On the first day of the Chirp developer conference, Twitter announced “Annotations”:
The feature will allow developers to “add any arbitrary metadata to any tweet in the system.” So, just like a tweet can today be transmitted along with information about which other tweet it was in reply to, or what location it came from, or what application it was created on, now Twitter will allow developers to make up new stuff. Twitter is looking to see how developers use Annotations before it creates any sort of taxonomy for them, Sarver said.
What can such metadata include? Apart from the obvious ones, let us consider possibilities:
- The number of retweets, faves, could be metadata
- Apps could use plugins to add an “influence-rank” to all your tweets, like your Klout score
- Apps could let you specify your Google Profile URL or Facebook URL and add that as metadata to your tweets
- Apps may move all links from your tweets to the metadata section, leaving you the full 140 characters for plain text
- Apps may move all media attachment links (pics/videos) to the metadata section
- Number of your followers, number of lists you are a member of, can be metadata for your tweets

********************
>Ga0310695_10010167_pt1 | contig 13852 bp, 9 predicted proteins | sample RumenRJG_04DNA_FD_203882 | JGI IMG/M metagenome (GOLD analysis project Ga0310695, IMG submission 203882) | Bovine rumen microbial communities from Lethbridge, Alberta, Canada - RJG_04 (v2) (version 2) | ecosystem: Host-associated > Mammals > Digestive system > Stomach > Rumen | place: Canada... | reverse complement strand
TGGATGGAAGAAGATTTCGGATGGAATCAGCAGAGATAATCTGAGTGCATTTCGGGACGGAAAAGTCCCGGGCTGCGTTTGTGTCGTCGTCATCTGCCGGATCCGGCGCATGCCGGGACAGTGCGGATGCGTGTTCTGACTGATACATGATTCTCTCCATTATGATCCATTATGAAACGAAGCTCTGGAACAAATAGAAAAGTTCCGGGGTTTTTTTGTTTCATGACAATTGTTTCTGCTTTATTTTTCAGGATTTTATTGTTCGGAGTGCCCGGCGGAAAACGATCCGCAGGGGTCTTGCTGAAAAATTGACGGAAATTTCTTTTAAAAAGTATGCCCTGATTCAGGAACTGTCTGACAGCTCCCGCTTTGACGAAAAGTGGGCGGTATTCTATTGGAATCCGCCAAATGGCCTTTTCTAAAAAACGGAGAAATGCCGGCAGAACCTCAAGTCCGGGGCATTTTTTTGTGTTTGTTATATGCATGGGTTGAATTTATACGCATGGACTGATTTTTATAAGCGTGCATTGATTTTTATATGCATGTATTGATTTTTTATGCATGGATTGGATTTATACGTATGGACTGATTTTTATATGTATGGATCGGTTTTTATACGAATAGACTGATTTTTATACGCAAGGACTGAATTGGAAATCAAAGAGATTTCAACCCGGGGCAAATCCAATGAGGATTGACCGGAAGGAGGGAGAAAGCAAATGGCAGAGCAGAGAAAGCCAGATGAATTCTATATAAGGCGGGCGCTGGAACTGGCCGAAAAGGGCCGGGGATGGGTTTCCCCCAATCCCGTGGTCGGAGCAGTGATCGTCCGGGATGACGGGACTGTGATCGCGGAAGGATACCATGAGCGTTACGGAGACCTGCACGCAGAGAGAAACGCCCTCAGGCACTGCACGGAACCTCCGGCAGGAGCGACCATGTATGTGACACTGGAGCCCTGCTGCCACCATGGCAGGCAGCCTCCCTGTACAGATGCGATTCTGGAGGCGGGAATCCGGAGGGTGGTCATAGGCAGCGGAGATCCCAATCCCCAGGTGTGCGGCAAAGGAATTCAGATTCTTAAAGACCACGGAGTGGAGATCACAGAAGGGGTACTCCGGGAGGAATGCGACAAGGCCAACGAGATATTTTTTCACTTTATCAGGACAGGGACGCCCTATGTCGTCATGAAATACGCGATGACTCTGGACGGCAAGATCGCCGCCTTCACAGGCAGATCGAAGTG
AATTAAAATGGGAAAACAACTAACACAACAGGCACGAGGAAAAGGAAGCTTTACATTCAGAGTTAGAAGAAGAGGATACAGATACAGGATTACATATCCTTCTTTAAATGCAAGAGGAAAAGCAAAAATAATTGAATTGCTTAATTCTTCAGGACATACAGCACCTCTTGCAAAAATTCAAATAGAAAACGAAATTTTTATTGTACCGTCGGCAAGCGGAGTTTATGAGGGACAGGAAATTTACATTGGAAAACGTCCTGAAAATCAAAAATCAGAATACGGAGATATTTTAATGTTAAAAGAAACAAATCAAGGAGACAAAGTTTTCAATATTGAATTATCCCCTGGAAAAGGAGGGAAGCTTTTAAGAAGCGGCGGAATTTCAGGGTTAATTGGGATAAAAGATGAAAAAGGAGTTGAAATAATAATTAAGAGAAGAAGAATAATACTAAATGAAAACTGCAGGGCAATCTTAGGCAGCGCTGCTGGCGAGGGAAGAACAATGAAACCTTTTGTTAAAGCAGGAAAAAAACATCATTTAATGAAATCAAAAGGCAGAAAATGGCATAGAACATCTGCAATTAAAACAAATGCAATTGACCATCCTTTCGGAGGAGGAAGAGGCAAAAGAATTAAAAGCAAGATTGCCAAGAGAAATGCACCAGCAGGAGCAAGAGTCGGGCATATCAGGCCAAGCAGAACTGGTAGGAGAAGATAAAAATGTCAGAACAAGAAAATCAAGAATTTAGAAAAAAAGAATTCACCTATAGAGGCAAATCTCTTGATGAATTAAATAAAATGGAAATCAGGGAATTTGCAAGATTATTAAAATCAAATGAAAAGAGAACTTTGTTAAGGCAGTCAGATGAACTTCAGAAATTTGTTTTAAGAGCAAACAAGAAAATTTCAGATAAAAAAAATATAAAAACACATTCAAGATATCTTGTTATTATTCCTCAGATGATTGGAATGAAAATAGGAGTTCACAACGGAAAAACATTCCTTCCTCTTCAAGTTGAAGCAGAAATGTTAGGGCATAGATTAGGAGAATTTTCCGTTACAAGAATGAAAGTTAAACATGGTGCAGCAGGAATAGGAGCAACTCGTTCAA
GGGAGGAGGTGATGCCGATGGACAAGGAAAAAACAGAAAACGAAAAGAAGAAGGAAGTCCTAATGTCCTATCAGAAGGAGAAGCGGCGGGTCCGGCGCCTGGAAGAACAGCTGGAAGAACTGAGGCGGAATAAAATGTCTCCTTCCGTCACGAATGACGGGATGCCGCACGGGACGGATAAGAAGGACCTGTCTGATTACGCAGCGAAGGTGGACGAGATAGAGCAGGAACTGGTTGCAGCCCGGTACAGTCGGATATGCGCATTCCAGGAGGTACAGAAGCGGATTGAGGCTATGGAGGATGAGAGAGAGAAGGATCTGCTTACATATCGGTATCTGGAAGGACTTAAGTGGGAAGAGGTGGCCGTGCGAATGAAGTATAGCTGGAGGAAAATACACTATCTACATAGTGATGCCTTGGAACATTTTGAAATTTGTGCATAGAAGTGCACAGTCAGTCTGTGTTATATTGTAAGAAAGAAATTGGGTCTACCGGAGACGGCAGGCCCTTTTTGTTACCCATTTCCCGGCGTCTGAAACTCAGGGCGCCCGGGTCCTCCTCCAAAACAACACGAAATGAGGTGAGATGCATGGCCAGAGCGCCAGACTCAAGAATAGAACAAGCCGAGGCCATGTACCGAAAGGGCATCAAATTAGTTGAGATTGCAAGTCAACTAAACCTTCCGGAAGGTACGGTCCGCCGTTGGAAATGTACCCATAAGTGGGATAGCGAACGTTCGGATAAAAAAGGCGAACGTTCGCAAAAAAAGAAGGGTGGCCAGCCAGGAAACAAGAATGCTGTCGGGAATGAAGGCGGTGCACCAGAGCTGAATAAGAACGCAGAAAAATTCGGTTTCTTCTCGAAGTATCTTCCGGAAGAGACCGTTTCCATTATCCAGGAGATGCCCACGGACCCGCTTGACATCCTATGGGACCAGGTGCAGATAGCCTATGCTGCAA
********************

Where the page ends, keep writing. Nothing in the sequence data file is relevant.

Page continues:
Using these, apps can come up with interesting filters that increase relevance for my Twitter experience:
- Show me tweets from users above an influence-rank threshold
- Show me tweets from users who have at least x followers or x list memberships
- Show me tweets from a specific geo-location
- Only show me tweets that contain links or pics or videos
- There can be interesting mashups and visualizations based on such metadata.
As apparent from some examples from the top-of-my-head, there are lots of creative possibilities.
Annotations will be app-specific. Annotations devised by Tweetdeck will be incomprehensible to Seesmic and vice-versa. There is potential for vast fragmentation here, in the absence of a uniform taxonomy defined by Twitter.
I expect Twitter will wait to see what developers come up with and then absorb the best innovations in its native implementations. In the meantime, Annotations will increase “stickiness” of specific Twitter apps and may be used to lock-in users to certain apps.
Is this a good move on the part of Twitter? I don’t know. But in the absence of guidance from Twitter, this is a free-for-all that will hinder seamless interoperability between different Twitter clients, which may not be good for the ecosystem as a whole.